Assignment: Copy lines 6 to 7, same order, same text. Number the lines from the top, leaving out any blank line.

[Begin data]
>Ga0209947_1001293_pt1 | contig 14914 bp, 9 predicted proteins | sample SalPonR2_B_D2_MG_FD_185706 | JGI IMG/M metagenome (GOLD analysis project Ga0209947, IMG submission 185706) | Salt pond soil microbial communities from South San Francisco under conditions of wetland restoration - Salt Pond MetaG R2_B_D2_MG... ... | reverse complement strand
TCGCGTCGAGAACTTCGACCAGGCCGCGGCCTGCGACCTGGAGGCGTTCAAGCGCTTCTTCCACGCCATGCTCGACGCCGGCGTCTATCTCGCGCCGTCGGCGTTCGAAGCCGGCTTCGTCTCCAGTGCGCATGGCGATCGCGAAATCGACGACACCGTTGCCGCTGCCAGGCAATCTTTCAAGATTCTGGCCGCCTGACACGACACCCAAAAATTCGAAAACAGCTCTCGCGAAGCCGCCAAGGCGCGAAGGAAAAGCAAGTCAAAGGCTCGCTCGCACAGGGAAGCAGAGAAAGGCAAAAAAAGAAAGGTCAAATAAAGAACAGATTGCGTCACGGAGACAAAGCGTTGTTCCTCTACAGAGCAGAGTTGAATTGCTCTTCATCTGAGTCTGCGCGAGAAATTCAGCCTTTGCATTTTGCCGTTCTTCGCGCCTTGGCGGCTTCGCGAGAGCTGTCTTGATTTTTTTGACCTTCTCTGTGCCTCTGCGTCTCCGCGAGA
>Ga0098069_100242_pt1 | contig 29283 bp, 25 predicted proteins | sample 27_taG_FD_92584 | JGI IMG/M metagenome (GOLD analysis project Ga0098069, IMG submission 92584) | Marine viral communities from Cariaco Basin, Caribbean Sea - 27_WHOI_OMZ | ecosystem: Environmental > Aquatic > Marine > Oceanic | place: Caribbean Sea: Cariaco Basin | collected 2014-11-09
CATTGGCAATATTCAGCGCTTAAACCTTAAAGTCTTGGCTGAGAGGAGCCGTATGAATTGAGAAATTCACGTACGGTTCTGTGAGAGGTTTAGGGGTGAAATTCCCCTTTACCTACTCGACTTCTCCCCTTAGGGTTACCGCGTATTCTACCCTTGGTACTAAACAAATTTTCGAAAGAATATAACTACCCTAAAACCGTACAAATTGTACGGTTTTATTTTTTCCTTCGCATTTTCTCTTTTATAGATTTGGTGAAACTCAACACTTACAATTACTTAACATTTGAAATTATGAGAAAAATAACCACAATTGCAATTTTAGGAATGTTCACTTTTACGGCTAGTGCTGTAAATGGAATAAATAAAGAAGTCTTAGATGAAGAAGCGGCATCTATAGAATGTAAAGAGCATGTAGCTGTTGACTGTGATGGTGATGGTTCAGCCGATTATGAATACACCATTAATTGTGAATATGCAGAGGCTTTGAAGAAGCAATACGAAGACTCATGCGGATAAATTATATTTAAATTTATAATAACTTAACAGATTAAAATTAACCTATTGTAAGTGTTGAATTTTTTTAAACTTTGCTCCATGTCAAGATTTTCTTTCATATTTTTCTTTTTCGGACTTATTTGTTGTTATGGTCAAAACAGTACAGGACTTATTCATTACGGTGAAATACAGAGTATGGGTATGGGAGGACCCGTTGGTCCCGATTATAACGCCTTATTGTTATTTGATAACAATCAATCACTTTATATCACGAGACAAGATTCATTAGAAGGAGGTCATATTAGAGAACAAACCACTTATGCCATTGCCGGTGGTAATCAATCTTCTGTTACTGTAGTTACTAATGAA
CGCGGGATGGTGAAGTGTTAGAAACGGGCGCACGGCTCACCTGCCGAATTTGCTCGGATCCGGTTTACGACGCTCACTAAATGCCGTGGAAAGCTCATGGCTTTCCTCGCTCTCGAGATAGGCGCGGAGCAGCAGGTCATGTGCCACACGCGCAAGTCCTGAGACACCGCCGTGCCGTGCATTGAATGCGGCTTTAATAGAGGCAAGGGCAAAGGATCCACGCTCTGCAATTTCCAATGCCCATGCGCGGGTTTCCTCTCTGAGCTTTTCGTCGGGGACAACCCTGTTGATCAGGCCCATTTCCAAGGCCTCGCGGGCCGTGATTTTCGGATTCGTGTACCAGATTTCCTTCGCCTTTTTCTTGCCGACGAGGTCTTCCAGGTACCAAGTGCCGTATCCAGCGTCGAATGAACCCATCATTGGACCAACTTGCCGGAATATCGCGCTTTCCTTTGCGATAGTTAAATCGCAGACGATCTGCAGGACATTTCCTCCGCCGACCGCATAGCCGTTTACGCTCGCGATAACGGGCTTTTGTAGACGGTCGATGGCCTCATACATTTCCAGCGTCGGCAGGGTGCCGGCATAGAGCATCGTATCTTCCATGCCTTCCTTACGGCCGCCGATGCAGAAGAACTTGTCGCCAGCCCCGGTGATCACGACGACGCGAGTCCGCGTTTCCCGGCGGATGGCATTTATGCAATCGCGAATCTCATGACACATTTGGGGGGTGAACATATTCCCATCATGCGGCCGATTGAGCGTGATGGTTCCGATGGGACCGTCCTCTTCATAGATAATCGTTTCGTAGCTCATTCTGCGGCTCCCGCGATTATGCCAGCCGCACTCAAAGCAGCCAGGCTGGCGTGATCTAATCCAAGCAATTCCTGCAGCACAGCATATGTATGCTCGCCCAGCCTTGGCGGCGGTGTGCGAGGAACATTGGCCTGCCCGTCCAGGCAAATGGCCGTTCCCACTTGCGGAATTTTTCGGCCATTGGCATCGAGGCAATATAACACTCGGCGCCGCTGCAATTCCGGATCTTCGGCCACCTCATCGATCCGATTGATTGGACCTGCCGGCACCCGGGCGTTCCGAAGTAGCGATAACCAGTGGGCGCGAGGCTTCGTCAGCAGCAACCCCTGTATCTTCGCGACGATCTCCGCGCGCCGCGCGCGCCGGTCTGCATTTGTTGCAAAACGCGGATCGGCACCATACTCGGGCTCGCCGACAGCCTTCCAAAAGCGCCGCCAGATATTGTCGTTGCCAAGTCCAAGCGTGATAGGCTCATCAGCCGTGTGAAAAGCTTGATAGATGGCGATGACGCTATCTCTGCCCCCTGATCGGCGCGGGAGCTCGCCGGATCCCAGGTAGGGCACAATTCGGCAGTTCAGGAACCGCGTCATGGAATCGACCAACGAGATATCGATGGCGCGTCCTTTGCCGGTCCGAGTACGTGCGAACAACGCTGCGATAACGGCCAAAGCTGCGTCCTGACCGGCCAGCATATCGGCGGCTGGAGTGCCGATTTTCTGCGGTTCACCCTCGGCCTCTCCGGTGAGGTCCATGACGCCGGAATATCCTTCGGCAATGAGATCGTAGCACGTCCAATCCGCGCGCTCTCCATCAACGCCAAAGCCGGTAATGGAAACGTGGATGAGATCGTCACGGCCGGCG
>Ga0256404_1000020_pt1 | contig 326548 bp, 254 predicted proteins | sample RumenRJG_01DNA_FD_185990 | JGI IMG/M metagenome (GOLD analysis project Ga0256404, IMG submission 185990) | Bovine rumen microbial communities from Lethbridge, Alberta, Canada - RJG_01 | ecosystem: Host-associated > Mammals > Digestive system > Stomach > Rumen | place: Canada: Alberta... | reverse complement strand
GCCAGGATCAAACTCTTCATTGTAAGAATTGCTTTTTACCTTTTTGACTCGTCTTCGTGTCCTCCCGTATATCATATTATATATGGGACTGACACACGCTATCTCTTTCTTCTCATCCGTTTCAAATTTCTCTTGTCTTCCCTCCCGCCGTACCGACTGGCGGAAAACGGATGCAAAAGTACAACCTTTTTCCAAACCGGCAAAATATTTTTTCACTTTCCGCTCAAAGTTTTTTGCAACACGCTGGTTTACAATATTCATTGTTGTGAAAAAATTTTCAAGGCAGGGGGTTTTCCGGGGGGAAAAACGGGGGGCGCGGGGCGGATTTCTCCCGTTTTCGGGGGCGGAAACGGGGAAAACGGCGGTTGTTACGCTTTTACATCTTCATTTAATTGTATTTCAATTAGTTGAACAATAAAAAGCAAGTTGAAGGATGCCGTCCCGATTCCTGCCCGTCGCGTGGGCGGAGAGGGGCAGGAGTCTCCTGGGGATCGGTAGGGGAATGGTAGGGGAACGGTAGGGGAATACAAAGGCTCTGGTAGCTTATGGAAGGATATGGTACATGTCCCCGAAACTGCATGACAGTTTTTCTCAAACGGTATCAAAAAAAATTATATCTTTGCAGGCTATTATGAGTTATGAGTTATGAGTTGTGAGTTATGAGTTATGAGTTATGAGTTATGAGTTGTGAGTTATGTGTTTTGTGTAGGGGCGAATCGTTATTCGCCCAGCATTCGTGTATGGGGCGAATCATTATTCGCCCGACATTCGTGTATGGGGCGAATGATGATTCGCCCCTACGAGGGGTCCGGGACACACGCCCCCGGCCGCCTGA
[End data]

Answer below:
>Ga0256404_1000020_pt1 | contig 326548 bp, 254 predicted proteins | sample RumenRJG_01DNA_FD_185990 | JGI IMG/M metagenome (GOLD analysis project Ga0256404, IMG submission 185990) | Bovine rumen microbial communities from Lethbridge, Alberta, Canada - RJG_01 | ecosystem: Host-associated > Mammals > Digestive system > Stomach > Rumen | place: Canada: Alberta... | reverse complement strand
GCCAGGATCAAACTCTTCATTGTAAGAATTGCTTTTTACCTTTTTGACTCGTCTTCGTGTCCTCCCGTATATCATATTATATATGGGACTGACACACGCTATCTCTTTCTTCTCATCCGTTTCAAATTTCTCTTGTCTTCCCTCCCGCCGTACCGACTGGCGGAAAACGGATGCAAAAGTACAACCTTTTTCCAAACCGGCAAAATATTTTTTCACTTTCCGCTCAAAGTTTTTTGCAACACGCTGGTTTACAATATTCATTGTTGTGAAAAAATTTTCAAGGCAGGGGGTTTTCCGGGGGGAAAAACGGGGGGCGCGGGGCGGATTTCTCCCGTTTTCGGGGGCGGAAACGGGGAAAACGGCGGTTGTTACGCTTTTACATCTTCATTTAATTGTATTTCAATTAGTTGAACAATAAAAAGCAAGTTGAAGGATGCCGTCCCGATTCCTGCCCGTCGCGTGGGCGGAGAGGGGCAGGAGTCTCCTGGGGATCGGTAGGGGAATGGTAGGGGAACGGTAGGGGAATACAAAGGCTCTGGTAGCTTATGGAAGGATATGGTACATGTCCCCGAAACTGCATGACAGTTTTTCTCAAACGGTATCAAAAAAAATTATATCTTTGCAGGCTATTATGAGTTATGAGTTATGAGTTGTGAGTTATGAGTTATGAGTTATGAGTTATGAGTTGTGAGTTATGTGTTTTGTGTAGGGGCGAATCGTTATTCGCCCAGCATTCGTGTATGGGGCGAATCATTATTCGCCCGACATTCGTGTATGGGGCGAATGATGATTCGCCCCTACGAGGGGTCCGGGACACACGCCCCCGGCCGCCTGA